Early in the twentieth century, those concerned in the human condition, mostly reformers and progressives, reasoned that the American family needed protection from the debilitating effects of lost wages subsequent to the family provider becoming unable to work due to an illness or injury. Many of the social service benefits we enjoy today were rooted in what was referred to at that time as “Sickness Insurance”. Sickness insurance included the seeds of future programs like Social Security Retirement, Social Security Disability Insurance (SSI), Unemployment Insurance, Workman’s Compensation and yes – Medicare and Medicaid.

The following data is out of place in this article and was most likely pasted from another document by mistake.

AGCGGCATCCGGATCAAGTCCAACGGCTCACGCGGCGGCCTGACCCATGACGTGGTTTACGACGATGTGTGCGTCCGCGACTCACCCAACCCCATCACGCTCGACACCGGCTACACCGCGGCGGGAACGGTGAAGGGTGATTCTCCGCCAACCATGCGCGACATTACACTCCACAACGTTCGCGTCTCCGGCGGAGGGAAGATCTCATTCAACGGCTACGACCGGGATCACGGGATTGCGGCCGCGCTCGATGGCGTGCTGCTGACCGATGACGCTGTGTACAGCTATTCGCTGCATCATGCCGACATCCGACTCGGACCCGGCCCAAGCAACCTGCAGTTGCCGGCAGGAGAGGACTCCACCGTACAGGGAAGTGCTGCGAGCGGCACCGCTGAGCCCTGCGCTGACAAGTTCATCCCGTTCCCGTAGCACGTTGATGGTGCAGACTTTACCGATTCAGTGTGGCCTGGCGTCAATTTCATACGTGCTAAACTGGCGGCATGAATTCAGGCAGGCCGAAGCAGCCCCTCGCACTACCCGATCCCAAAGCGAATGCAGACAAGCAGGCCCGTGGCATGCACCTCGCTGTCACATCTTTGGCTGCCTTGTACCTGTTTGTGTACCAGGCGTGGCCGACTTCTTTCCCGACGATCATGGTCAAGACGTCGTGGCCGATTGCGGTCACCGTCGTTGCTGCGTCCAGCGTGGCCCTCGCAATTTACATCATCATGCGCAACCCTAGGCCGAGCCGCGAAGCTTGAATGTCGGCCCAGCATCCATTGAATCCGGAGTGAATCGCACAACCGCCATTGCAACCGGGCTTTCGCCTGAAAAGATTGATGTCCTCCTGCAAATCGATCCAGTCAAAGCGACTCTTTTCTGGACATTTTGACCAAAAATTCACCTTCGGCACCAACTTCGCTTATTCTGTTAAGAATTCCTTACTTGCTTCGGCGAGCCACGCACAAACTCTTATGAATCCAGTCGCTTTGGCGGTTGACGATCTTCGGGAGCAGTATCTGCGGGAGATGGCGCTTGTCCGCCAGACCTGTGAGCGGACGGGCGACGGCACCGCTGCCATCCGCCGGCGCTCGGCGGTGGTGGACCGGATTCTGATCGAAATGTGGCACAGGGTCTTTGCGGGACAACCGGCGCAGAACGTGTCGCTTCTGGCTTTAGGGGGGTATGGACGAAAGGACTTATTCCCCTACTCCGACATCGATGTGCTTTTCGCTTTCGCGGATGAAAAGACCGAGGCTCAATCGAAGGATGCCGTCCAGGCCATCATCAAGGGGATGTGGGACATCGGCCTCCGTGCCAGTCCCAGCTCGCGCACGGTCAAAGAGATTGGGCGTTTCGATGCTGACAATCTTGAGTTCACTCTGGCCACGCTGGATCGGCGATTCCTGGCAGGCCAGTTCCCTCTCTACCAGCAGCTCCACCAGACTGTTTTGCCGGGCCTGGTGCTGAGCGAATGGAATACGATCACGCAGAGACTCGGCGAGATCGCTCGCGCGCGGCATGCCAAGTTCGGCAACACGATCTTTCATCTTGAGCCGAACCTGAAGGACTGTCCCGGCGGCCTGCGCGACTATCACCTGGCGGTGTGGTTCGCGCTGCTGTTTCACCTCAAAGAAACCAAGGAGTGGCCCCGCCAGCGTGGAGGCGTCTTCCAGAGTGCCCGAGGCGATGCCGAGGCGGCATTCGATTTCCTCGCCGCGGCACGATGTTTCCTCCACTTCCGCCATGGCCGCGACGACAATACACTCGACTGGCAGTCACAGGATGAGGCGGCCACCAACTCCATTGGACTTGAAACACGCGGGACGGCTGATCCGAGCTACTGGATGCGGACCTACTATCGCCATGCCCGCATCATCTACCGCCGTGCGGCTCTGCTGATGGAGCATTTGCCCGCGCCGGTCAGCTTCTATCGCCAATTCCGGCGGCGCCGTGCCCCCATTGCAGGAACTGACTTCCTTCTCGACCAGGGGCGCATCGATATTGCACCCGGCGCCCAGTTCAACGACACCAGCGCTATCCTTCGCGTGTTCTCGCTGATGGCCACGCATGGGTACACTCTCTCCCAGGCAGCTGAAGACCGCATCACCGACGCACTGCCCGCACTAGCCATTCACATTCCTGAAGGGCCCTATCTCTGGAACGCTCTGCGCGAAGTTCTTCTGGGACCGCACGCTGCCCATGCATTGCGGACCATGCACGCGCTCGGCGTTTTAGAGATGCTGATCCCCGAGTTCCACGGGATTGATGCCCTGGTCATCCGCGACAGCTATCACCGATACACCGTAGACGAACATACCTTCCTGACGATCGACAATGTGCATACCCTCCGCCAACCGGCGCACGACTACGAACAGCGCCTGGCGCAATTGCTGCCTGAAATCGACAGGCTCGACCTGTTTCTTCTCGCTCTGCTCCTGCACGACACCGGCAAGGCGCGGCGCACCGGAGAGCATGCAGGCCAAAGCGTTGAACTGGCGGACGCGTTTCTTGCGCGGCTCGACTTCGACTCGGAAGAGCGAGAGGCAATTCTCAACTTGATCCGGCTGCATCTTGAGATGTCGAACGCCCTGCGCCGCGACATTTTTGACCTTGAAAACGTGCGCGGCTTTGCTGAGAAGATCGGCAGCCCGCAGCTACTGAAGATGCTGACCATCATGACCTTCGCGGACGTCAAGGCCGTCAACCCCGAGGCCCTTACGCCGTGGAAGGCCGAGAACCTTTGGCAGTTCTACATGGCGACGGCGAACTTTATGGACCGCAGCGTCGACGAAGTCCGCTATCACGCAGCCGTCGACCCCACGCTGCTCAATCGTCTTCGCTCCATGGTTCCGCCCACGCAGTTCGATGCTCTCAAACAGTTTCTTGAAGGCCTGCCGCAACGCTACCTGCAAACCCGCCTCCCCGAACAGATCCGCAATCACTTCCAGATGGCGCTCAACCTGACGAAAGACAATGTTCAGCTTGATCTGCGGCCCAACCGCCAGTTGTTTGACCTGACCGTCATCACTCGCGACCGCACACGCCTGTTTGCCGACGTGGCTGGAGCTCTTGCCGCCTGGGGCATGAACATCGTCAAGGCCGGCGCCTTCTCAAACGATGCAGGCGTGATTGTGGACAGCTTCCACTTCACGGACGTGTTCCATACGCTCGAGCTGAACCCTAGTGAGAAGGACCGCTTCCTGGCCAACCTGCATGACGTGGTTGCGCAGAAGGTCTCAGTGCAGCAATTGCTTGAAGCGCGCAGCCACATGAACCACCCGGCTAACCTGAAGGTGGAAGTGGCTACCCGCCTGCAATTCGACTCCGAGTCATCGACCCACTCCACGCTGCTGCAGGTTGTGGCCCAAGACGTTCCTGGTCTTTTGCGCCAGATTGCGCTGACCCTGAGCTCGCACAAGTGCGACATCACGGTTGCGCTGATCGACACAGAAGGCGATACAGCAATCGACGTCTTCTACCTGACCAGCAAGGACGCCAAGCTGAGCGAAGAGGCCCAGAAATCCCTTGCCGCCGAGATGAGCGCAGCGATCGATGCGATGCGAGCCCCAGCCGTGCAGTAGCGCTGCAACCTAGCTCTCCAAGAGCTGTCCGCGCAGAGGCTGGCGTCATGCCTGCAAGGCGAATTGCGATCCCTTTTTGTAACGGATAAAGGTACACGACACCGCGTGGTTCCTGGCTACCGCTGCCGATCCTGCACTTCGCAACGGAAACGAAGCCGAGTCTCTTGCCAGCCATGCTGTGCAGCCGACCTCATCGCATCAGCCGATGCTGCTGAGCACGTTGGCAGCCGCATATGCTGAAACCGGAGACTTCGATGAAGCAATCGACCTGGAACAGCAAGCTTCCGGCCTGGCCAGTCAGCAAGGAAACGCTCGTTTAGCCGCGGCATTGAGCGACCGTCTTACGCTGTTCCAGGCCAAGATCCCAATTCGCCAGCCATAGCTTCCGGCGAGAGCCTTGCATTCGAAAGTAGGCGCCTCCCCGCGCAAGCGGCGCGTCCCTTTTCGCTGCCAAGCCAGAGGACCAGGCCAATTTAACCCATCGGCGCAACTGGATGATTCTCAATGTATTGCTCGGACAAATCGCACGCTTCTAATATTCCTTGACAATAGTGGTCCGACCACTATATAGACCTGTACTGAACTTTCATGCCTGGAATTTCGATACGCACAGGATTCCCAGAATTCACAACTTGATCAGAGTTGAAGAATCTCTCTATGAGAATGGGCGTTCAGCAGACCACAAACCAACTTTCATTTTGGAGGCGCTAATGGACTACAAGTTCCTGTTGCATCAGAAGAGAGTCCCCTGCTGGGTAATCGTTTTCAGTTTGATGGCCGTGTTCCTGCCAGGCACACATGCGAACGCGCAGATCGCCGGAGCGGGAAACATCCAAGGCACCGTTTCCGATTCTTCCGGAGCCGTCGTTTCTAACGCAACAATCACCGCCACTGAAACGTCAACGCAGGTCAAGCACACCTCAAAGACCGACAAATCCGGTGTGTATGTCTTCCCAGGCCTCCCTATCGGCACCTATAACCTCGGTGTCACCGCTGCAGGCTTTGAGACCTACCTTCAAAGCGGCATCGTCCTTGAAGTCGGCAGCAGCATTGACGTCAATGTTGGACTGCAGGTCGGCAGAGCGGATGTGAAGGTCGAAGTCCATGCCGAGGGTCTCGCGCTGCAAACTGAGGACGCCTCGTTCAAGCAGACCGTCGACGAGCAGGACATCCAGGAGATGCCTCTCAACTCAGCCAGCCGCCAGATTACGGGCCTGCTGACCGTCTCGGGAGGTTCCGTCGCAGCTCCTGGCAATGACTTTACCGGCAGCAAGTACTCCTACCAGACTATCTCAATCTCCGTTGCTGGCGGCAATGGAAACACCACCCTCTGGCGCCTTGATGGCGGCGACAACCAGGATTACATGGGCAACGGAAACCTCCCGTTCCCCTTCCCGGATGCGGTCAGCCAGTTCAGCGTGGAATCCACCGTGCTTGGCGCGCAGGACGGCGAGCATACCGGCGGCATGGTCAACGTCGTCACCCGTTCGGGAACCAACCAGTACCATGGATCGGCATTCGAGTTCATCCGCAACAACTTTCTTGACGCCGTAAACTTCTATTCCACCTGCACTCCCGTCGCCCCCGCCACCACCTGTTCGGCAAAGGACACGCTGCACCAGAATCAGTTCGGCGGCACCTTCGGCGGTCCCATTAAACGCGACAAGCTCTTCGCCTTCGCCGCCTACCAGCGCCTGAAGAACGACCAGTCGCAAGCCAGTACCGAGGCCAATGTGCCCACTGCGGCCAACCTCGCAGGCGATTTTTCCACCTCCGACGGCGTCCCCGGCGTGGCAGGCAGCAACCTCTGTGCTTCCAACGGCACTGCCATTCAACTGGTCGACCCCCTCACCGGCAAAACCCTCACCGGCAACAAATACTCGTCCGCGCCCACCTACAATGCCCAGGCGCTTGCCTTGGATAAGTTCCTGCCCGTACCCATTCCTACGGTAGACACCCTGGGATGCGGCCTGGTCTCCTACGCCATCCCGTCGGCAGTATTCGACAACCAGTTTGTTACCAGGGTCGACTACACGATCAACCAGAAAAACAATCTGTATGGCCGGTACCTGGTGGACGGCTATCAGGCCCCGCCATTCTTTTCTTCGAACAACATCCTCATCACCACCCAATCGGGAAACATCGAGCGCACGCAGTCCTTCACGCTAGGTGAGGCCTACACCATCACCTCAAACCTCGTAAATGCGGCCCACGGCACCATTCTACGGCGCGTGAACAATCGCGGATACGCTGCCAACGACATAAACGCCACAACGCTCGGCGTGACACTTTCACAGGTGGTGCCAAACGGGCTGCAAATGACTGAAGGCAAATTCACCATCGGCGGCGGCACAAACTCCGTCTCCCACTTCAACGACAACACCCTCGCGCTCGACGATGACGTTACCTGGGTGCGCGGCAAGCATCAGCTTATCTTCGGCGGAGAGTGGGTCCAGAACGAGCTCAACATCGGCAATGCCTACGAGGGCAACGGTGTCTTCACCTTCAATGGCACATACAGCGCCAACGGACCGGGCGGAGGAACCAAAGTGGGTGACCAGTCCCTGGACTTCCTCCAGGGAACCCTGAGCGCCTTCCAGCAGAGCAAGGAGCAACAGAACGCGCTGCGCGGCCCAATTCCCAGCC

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Although advocates for sickness insurance included plans to cover medical expenses. They were far more concerned with families recouping losses due to lost wages than they were with recovering medical expenses. This was because medical expenses during that time period were significantly less expensive and burdensome than they are today. During the first part of the twentieth century the average person spent roughly $30.00/year – and that amount included burial expenses should they be needed. As a result, the political climate in the first half of the twentieth century, accompanying opposition from the medical profession – and other interest groups, defeated any successful attempt towards establishing health insurance in any form or, for that matter, developing any type of comprehensive health care strategy until the mid to late 1930’s.